Since 2001, Dr. Vadim Birstein and Susanne Berger have maintained a regular exchange with the archives of the Russian Federal Security Services (FSB) about still pending questions in the case of Swedish diplomat Raoul Wallenberg who disappeared in the Soviet Union in 1945. For decades Soviet and later Russian authorities have claimed that Wallenberg died in Lubyanka prison in Moscow on July 17, 1947. The most recent discussions focused mainly on documentation that remains heavily censored. Among this material are the interrogation registers for Lubyanka prison for 1947. This past November, FSB archivists stated that they now believe that a Prisoner No. 7 who was interrogated on July 23, 1947, “with great likehood” was Raoul Wallenberg. If true, it would mark the first time Russian officials have publicly admitted that all previous statements about Wallenberg’s fate were incorrect.
The new information provided by the FSB Archives in November 2009 is two things for sure: Utterly surprising and at the same time maddeningly incomplete. People have repeatedly asked us: What difference do six days make? What does it matter that, according to FSB archivists, Raoul Wallenberg may have been alive six days after July 17, 1947, the day that Soviet and Russian authorities for five decades have claimed to be his almost certain death date?
Well, if indeed confirmed, it matters quite a bit. Yes, the revelations may ultimately turn out to postpone Wallenberg’s presumed death only by six days, but they also potentially cast the case in a whole new light.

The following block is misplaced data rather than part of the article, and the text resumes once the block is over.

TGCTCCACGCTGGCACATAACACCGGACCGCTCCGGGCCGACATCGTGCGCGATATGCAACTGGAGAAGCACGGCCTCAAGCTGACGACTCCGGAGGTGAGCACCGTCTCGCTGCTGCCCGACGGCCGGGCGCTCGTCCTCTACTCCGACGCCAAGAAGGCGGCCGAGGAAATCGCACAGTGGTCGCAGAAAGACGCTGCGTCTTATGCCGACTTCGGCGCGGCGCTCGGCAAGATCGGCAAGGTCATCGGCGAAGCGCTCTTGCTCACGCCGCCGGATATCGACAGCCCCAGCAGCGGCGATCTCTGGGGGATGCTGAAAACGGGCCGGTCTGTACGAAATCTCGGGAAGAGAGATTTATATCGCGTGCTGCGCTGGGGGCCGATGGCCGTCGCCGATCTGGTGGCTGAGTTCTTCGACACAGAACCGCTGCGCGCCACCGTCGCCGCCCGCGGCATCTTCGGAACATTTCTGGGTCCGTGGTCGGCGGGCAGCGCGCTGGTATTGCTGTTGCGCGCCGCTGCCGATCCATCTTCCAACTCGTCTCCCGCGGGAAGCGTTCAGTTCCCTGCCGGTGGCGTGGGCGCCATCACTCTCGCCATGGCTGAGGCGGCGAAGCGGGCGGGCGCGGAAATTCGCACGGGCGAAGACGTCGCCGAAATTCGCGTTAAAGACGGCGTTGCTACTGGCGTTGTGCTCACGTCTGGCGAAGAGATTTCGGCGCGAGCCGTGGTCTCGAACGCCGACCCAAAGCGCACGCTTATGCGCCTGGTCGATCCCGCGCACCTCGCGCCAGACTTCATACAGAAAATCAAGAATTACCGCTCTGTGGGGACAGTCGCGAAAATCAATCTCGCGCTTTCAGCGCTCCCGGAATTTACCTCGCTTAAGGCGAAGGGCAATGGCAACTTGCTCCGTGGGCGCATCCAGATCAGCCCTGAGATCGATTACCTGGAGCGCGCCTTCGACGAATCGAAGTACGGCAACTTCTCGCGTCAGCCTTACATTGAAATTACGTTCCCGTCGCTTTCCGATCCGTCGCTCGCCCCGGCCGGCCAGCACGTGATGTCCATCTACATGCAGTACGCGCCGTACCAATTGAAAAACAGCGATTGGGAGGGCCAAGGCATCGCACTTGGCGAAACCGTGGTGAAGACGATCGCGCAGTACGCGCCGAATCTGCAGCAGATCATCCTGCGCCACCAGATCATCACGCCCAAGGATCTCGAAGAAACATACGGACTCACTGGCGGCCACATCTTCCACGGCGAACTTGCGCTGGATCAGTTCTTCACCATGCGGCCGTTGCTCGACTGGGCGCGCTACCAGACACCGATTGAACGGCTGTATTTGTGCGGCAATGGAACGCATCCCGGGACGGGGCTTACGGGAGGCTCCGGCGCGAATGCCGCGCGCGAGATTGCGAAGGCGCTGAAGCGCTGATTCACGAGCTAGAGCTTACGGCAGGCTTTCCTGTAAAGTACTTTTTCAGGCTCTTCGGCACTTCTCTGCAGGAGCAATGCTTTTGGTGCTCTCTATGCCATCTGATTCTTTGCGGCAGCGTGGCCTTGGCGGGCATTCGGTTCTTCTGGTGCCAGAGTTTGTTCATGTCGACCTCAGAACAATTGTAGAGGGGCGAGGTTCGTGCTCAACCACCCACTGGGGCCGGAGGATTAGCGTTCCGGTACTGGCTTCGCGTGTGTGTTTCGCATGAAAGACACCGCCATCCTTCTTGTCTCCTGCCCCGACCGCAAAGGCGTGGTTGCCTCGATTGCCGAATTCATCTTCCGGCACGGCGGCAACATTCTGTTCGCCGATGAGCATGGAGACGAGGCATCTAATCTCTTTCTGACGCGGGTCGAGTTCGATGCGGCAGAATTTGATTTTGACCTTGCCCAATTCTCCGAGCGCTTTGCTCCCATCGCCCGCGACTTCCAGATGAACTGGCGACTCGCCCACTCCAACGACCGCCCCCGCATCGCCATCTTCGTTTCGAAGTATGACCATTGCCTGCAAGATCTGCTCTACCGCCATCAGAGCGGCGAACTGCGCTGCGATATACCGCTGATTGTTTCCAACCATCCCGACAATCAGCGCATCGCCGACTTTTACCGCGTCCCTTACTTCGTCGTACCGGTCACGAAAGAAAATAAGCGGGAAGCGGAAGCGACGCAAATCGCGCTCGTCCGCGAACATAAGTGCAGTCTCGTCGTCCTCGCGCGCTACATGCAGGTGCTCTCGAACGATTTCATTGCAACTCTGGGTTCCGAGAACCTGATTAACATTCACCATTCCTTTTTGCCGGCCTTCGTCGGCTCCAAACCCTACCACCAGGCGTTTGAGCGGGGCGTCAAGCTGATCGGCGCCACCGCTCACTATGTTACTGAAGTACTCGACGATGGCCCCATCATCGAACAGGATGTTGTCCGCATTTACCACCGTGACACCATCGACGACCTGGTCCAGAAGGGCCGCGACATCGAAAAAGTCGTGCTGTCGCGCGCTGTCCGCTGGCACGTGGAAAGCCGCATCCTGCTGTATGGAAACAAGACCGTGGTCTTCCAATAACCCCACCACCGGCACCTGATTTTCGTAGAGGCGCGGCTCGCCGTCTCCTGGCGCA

For one, it opens up the conversation about Wallenberg’s fate that has been essentially dormant since 2001, when the Swedish-Russian Working Group, that had investigated the Wallenberg question from 1991-2001, presented its final report. While the Swedish side stressed that plenty of unresolved questions remained about what exactly happened to Raoul Wallenberg in Soviet captivity, especially when and how he had actually died, the Russian side took a much stronger position: Circumstantial evidence, it declared in its conclusions, left no other possibility than that of Wallenberg’s death on July 17, 1947. The only concession made by Russian officials at the time was that Wallenberg death was in all likelihood not attributable to natural causes, but to secret execution.
The new information provided by FSB now offers important additional avenues of exploration, in part by elucidating older facts in the case. As prisoners under official investigation, Prisoner No. 7 (Wallenberg?) and Vilmos Langfelder, Wallenberg’s driver were subjected to 16 long hours of interrogation on July 23, 1944. Langfelder claimed his personal possessions, including his money, the next day. So far we do not know if Prisoner No. 7 (Wallenberg?) did the same. This would be a most important indication that he too survived.
Read More »Game Changer – FSB’s Surprising New Information About The Fate of Swedish Diplomat Raoul Wallenberg